Social Dancing in America: Fair Terpsichore to the Ghost Dance 1607 to 1900
Review from Booklist:
Social Dancing in America: A History and Reference. 2v.
Giordano, Ralph G. (author).
Feb. 2007. 808p. illus. Greenwood, hardcover, $149.95 (9780313337567). 792.3.
REVIEW. First published July, 2007 (Booklist).
"Who would have thought that the topic of social dancing was so complex and nuanced or that it is so interesting? This beautifully composed, stylishly written examination of the social value of public dancing, as well as its function in reflecting changing values, begs to be read start to finish.
The first chapter in volume 1 provides background on the history of social dance and American dance to 1740. The remaining four chapters cover the years 1740–1820, 1820–1865, and 1865–1900. Volume 2 is divided into seven chapters treating categories of twentieth-century dance, including the Charleston, swing, disco, and break dancing. Each chapter begins with a section on the political, cultural, and social climate and goes on to cover the dances themselves, followed by the venues where dancing typically took place. The discussions are deep and far ranging, dealing with political and religious controversies that dancing either expressed or stirred up. The text is laden with quotations from primary source material, and sidebars contain some choreographic information, such as diagrams and verbal instructions for the longways set and the quadrille. Highly informative black-and-white period reproductions and photographs extend the text perfectly. For example, photographs of both the Charleston and the shimmy shed light on the contemporary outrage over these dances. Both volumes conclude with bibliographies and detailed volume indexes. In addition, volume 1 has a “Select Bibliography of Online Dance Instruction Manuals Available from the Library of Congress,” while volume 2 contains a “Select List of Hollywood Movies by Dance Type.”
This fascinating and readable work is suitable for any large performing-arts collection as well as collections on social history. It is a worthy companion to Maureen Needham’s I See America Dancing (University of Illinois, 2002), which covers much of the same turf using primary source readings."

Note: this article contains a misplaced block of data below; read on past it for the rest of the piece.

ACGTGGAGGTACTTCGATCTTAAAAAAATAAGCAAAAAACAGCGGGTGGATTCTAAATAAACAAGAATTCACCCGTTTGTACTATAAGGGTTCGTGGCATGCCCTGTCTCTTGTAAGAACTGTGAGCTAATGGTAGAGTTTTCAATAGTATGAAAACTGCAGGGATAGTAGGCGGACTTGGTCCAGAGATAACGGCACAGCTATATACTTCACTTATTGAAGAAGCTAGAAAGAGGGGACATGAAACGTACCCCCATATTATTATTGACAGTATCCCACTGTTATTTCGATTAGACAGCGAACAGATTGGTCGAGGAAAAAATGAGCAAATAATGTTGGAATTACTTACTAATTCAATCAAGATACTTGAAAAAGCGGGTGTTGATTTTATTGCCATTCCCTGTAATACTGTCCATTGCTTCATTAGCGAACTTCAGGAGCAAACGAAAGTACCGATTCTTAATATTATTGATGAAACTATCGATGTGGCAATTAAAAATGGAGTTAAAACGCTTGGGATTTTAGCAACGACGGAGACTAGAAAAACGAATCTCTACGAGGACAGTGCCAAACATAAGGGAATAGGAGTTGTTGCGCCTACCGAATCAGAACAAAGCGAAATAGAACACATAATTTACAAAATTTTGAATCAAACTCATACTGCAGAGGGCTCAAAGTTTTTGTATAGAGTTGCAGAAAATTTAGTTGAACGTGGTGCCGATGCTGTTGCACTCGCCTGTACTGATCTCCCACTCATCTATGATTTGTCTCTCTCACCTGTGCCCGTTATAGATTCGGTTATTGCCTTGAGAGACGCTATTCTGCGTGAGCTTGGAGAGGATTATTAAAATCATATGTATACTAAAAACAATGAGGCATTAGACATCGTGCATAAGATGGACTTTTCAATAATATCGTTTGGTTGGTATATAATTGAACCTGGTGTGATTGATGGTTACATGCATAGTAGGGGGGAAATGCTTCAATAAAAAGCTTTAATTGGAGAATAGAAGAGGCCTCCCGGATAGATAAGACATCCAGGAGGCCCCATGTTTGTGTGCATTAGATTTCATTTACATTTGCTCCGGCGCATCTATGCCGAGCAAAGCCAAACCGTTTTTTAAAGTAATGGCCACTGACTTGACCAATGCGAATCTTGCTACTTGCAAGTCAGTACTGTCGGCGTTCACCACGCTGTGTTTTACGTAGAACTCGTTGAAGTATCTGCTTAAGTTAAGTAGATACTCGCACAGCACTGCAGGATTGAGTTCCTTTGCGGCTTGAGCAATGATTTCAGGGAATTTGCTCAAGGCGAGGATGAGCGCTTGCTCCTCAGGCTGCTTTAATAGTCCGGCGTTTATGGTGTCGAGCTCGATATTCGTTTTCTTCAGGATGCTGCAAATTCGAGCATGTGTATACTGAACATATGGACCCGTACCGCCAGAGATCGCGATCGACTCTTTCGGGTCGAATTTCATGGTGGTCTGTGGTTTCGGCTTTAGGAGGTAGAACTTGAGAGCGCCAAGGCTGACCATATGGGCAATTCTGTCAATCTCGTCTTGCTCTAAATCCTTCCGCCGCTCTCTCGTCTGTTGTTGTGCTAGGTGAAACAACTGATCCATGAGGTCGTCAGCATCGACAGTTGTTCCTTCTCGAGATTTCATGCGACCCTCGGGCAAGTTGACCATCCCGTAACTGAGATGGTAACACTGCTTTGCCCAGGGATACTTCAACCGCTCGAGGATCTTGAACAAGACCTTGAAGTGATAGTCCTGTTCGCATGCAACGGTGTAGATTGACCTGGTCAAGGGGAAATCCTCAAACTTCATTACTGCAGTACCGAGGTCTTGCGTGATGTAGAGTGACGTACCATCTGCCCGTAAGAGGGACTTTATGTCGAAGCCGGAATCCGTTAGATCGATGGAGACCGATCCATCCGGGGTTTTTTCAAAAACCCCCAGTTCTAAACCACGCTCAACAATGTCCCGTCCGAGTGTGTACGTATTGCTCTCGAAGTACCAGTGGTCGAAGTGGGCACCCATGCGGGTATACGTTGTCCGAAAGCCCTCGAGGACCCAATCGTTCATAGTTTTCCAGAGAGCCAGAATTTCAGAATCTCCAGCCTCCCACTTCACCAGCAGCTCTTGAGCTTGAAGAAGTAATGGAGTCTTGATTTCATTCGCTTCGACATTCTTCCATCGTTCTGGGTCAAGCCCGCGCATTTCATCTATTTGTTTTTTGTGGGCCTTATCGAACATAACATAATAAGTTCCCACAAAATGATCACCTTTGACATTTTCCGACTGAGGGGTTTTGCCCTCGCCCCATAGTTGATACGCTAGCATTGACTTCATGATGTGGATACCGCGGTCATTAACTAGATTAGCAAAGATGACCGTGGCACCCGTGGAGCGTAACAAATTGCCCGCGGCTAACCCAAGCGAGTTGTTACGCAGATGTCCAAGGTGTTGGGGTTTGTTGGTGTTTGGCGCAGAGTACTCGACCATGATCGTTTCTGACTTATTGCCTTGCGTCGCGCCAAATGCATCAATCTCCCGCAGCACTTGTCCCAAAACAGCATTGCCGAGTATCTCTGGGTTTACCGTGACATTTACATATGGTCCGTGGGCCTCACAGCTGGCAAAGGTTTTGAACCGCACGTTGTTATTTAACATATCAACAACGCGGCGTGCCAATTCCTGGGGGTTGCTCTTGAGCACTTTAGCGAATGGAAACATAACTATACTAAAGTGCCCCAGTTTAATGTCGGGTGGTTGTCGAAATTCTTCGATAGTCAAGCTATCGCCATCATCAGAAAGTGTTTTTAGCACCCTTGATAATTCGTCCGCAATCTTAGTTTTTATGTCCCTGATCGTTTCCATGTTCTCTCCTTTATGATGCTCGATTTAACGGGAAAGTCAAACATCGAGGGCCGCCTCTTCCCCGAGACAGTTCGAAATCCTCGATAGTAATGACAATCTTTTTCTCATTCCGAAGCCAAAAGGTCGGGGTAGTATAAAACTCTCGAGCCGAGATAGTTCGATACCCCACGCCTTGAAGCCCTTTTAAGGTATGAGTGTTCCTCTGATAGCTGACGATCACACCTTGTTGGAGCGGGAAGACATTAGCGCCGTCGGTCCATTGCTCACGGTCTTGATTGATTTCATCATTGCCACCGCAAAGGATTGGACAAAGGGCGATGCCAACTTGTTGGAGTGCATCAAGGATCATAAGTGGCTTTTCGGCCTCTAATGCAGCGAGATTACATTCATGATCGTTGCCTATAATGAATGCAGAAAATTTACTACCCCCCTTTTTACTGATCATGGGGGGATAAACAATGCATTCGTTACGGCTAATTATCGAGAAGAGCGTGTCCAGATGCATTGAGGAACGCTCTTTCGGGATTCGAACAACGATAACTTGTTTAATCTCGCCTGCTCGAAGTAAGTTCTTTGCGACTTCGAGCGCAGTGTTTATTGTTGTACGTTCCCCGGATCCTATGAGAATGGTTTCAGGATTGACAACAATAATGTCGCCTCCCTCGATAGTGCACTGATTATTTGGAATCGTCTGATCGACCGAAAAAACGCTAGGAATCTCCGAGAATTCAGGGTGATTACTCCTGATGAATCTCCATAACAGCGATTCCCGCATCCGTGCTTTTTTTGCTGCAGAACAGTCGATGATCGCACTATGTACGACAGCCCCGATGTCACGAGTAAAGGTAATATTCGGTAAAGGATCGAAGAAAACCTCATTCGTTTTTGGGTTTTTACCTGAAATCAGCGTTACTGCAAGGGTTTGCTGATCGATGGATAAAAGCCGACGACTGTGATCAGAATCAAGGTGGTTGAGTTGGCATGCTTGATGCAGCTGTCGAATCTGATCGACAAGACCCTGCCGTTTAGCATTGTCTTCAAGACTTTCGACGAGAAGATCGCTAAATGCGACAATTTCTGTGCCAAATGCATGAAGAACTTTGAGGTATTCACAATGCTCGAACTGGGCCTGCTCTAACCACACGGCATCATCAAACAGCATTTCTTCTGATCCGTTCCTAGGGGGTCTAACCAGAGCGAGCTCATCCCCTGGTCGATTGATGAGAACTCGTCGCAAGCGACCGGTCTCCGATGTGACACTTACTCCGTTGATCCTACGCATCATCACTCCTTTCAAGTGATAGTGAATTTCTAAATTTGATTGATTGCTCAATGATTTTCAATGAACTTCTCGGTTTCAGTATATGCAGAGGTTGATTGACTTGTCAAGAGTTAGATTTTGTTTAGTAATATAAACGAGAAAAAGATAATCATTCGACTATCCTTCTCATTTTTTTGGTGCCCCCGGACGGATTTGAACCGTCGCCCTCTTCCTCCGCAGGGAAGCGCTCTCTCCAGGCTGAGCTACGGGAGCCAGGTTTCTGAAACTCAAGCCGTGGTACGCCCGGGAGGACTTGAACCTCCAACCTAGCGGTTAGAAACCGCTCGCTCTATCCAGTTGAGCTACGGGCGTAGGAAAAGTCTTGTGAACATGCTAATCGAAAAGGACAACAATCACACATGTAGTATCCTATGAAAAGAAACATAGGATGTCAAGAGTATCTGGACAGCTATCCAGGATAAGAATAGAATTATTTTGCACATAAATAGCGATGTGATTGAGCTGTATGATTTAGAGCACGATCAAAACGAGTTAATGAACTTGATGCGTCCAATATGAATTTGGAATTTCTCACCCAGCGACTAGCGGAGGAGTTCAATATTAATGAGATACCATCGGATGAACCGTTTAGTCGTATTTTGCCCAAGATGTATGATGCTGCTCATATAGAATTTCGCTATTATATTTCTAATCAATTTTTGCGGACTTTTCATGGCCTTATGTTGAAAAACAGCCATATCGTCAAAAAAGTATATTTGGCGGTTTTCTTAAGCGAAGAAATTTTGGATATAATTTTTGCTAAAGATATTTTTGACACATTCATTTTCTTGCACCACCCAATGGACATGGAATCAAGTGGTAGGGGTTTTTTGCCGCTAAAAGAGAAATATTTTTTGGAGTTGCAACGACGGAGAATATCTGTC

— Ann Welton
Social Dancing in America is the most comprehensive collection of American social dance from the first settlements in 1607 through the birth of the nation in 1776 and into the beginning of the 21st century. Fair Terpsichore to the Ghost Dance is part of a two-volume companion set that not only describes the dances, but also why Americans danced. Those influences included the Native American Indian, Spanish, Caribbean, African, European, and other ethnic cultures that created original American social dances such as the Lindy Hop, Rock ‘n’ Roll, the Twist, Disco, Breakdancing, and Hip Hop. Social Dancing in America is also a celebration of the American spirit embodied among everyday individuals as they danced for fun, recreation, and family celebrations such as weddings.
During the twentieth century, social dancing in itself offered a parallel of the social, economic, and cultural traditions of each particular time period. For example, segregation and the “Jim Crow” mentality was cemented in place all over the United States and for most of the century dancing and dancing halls were strictly segregated. Segregation forced a mass migration from the south to northern cities and with it a transformation of the Delta Blues music into an American original--Jazz. Jazz gave birth to the Charleston Dance, as well as evolving into swing music and the Lindy Hop. In the latter part of the 20th-century, with the technological advancement of television, shows such as American Bandstand, Soul Train, Dance Fever, and eventually the MTV generation greatly influenced dance styles and the current “new” trend in dancing such as Rock ‘n’ Roll, Freestyle, Disco, Breakdancing, and Hip Hop.
From: LIBRARY JOURNAL REVIEW:
“Social dancing has never enjoyed the cachet conferred on ballet or other theatrical dance forms, sometimes even when it comes to reference books. That is about to change with Giordano's comprehensive study of the subject spanning the centuries in the context of American social history. Volume 1, subtitled "Fair Terpsichore to the Ghost Dance, 1607-1900," illustrates the part social dancing has played in Americans' lives. It also contains the “Select Bibliography of Online Dance Instruction Manuals Available from the Library of Congress.” Volume 2, subtitled "Lindy Hop to Hip Hop, 1901-2000," continues the story, connecting social dancing to societal developments throughout the 20th century. The text is enlivened by numerous illustrations, including sheet music and dancing manual covers, contemporary images, and period photographs. Each volume features an extensive bibliography. The popularity of television programs such as Dancing with the Stars (ABC) and Championship Ballroom Dancing (PBS) and the general resurgence of interest in ballroom dancing make this straightforward, detail-packed, and readable work an appropriate choice for public and academic collections.” [Available as an e-book: ISBN 1-56750-991-6 .-Ed.]-Carolyn M. Mulac, Chicago P.L.” (March 1, 2007 Reference; Pg. 108)
An illustration from 1725 of the Minuet from Pierre Rameau’s in
Le Maître à Danser, (trans. The Dancing-Master). (122.0KB)